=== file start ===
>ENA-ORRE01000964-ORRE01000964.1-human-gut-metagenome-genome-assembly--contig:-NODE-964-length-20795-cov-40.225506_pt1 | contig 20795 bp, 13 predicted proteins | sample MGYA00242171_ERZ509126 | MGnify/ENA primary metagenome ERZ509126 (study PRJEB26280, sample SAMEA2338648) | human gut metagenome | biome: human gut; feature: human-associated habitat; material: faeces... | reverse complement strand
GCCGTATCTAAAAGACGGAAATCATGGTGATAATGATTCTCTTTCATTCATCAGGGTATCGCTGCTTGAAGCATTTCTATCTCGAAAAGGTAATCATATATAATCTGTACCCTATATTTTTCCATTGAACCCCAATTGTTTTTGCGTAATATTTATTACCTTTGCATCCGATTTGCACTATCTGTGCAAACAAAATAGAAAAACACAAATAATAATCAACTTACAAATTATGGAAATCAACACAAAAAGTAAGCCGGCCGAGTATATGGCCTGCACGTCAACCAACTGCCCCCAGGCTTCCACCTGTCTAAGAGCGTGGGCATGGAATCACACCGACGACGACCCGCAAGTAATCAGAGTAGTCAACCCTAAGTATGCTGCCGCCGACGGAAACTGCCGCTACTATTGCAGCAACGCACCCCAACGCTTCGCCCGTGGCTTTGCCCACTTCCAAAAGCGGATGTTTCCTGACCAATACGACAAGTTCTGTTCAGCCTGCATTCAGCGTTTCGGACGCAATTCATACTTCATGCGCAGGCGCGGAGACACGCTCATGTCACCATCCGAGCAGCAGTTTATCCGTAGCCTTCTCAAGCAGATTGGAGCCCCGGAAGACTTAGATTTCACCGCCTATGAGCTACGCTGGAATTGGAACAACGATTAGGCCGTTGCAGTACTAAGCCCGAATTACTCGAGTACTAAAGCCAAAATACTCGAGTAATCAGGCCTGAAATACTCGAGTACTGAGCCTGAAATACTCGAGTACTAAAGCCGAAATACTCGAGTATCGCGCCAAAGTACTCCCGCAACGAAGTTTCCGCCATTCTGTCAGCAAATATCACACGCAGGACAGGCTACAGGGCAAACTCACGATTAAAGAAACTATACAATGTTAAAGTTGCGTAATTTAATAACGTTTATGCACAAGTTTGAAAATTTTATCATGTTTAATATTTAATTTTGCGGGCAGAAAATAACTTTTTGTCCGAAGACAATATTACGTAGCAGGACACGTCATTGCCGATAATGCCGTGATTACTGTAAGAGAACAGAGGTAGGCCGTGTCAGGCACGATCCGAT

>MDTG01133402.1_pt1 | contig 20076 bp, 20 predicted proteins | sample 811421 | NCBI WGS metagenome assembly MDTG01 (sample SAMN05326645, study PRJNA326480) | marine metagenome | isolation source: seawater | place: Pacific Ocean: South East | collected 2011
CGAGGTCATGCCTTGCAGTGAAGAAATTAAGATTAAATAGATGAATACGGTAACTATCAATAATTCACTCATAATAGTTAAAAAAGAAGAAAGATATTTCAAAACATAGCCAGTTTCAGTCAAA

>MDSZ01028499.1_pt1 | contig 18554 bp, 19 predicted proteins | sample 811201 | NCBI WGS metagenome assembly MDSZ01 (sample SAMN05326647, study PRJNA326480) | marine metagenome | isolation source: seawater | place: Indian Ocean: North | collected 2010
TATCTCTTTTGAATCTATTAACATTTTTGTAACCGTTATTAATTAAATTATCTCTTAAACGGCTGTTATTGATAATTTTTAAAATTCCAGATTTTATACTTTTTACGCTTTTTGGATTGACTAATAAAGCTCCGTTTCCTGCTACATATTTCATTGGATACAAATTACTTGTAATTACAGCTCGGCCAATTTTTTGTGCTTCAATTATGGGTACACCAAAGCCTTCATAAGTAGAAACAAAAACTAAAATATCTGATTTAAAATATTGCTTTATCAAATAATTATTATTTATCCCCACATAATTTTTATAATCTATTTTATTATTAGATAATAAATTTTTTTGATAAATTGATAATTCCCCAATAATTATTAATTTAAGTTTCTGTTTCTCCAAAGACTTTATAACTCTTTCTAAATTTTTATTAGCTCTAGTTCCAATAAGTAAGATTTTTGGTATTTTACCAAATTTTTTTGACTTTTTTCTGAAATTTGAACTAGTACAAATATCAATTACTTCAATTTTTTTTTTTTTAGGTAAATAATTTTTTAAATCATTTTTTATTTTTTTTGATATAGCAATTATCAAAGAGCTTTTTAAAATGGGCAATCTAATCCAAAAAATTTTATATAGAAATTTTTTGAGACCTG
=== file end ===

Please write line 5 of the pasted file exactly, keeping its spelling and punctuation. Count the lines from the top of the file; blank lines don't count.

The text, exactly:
>MDSZ01028499.1_pt1 | contig 18554 bp, 19 predicted proteins | sample 811201 | NCBI WGS metagenome assembly MDSZ01 (sample SAMN05326647, study PRJNA326480) | marine metagenome | isolation source: seawater | place: Indian Ocean: North | collected 2010